Tuesday, October 09, 2007

Thoughts on the History of Resistance Training: The Cult of Arthur Jones

I was reminded recently that Arthur Jones died this past August. Mr. Jones was the founder of Nautilus and MedEx. For many, he and his products revolutionized exercise, bringing it out of the barbell /free weight era and into the high-tech, sleek commercial gym era. He brought specific ideas and methods of measuring isolated muscular strength into the medical clinic. And Arthur Jones battled with the other giants of exercise--or, rather, bodybuilding--of the day: Bob Hoffman and Joe Weider. Talk about egos. Big egos and big muscles; muscles trained best through isolation. That's what exercise, strength and health became in America. No more cramped Universal machines or York barbell sets in the back yard.

If you go to the Wikipedia page for Mr. Jones, you will find links to the famous Nautilus Bulletins. They reveal a fascinating individual. I like this quote from his son, William E. Jones:
Arthur was a showman, the P. T. Barnum of exercise. He invited one and all to come and see what he had created, and why it was better than anything else. He would argue with someone for hours, trying to convince them of why his machine was better, and of the proper methods of exercise.
Anyone else remember climbing up into the enormous, blue, Willy Wonka-esque Nautilus leg press? Strap yo' self in and begin the journey to bigger, stronger quads.

Cams and pulleys....isolate the muscle and work it through the entire range of motion; work it hardest in the range where the mechanical advantage is greatest. Isolated strength and hypertrophy. Even in 1995, I sat for hours in a Wash U graduate level physical therapy class, as my instructor droned on about mechanical advantage and cams and lever arms. You know, this dude was a cool teacher, but I'm not sure he'd actually trained any way but sitting down in a machine. But he sure knew how to explain why a cam was different than a pulley.

Then we spent a bunch of class and lab time on isokinetic stuff with the giant Kin-Com monstrosity. And the majority of our practical exposure to resistance training came in the form of going from MedX machine to MedX machine in the hospital wellness center, drilling on how to set up the contraption for its stated purpose. Each muscle, gloriously isolated, by marvels of engineering design.

Function, in context, was never really discussed, except maybe in the OKC v CKC strengthening of the quad. Should you do leg extensions or not? Zero to 30 degrees? Are wall slides better?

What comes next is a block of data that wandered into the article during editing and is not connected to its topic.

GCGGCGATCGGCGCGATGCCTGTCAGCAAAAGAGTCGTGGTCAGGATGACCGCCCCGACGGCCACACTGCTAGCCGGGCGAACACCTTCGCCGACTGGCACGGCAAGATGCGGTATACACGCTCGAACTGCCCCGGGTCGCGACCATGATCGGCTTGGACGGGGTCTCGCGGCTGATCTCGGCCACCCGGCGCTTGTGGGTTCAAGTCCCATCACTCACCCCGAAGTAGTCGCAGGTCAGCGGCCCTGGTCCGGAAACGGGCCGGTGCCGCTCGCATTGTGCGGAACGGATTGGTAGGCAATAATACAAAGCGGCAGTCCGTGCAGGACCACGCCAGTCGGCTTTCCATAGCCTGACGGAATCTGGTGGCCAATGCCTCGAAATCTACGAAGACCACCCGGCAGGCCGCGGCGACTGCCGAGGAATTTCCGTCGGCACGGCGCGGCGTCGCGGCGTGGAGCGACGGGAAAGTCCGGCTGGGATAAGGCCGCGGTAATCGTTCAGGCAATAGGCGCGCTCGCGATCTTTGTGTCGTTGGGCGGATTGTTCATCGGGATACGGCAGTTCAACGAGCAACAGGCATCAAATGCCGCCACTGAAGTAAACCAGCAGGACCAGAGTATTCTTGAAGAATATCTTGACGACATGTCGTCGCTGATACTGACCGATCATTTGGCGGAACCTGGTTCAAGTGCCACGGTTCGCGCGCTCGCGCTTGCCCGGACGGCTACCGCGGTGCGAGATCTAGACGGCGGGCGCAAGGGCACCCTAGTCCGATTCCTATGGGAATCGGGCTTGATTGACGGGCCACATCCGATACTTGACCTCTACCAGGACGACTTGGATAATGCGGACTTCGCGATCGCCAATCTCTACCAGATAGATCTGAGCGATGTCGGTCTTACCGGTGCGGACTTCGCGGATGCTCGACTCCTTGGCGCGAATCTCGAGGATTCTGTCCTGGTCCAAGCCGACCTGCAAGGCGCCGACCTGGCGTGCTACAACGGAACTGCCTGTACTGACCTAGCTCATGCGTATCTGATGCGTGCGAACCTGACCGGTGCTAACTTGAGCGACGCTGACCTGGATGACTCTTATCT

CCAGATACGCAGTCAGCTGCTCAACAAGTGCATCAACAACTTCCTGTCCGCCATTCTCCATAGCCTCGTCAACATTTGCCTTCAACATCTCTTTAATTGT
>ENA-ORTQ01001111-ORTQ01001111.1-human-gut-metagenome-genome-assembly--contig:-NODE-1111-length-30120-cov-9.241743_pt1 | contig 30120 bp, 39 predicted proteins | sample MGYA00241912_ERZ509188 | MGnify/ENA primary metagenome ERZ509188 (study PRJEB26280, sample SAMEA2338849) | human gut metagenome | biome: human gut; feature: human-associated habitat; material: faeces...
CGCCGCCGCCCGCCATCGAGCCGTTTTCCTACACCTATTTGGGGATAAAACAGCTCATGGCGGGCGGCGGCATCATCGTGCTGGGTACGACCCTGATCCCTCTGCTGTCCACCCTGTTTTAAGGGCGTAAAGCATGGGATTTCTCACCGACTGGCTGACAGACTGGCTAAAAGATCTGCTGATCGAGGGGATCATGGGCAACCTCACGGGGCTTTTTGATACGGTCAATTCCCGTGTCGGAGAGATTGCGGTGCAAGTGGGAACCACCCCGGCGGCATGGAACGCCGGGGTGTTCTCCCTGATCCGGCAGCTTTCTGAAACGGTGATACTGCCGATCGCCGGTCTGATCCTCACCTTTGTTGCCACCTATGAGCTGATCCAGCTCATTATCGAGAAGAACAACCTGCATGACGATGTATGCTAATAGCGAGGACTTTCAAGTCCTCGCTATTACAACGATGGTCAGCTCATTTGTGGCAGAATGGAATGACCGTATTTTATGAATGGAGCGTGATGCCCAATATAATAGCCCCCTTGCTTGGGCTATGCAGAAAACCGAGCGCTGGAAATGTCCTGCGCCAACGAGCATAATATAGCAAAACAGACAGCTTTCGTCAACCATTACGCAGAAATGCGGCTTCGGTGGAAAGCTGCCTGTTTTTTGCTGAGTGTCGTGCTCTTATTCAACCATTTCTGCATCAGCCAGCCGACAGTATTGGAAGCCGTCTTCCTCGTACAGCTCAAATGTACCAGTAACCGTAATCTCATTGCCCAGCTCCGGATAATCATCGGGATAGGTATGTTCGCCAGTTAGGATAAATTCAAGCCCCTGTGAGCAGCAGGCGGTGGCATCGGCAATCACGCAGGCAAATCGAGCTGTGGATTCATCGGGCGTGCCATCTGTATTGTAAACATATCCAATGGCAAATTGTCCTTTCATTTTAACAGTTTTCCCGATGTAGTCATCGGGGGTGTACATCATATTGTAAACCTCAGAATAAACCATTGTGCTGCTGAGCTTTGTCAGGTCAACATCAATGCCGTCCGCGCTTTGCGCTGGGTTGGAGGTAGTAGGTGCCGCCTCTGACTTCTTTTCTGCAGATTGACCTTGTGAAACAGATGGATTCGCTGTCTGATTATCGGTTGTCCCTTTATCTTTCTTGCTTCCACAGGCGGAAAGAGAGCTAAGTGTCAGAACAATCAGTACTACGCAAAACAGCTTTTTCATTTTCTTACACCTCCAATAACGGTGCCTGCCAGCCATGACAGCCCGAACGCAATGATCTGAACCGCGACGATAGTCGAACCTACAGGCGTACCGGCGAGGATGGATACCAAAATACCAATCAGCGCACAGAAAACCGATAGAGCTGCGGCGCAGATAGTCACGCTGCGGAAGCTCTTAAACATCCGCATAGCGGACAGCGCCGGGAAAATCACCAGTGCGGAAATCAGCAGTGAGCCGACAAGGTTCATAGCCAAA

The Arthur Jones/Nautilus/MedEx cult of personality and practice live on, for many in the medical profession. I think how far I've come over the last 10 years--I was lucky enough to run a few dudes--dare I say "old-school dudes"--who did not drink the kool-aid. They helped me appreciate the history of the iron game and of physical education; helped me understand the capacity of the human body at the elite levels of sport, and that similar principles of training can be used in rehabilitation and wellness. Vive la gravity--sans cams and pulleys, Mr. Jones.

4 comments:

Anonymous said...

Amen.

I do think there's a place for some machines, at least, although sometimes I have a hard time saying what. But so much machine-based exercise seems, you know, silly -- or a means of consumerism, a way to sell equipment and gym memberships. "When do you use just a quad? Jut a pectoral?", I want to ask the folks who seem to live on these machines. Has anyone ever increased her vertical by using a machine?

At the same time, there seems to be a "more functional than thou" competition among the various factions of old-school afficianados.

The Iron Maven said...

"More functional than thou" factions--that's hysterical, and on the money.

Jerimiah said...

thanks I got a good laugh from the more functional comment as well. Your mention of the kin-com got me, my last employer loved the kin-com and encouraged it's use at every possible time, but my gosh it's 20 minutes just to strap someone inside that beast and get every angle and alignment just right. Some day's I just wanted to scream, this is a waste of my time and the patient's. Good work once again Iron Maven

fusion224 said...

"I do think there's a place for some machines, at least, although sometimes I have a hard time saying what". Had to chuckle on that comment. I have had the same experience. I find myself telling new clients..." No I don't use machines but they have a time and place", only to sit there without thinking of one. It's must be weird to them when I show them around the gym, ignoring every machine, leading them to the power rack. Good article Tracy.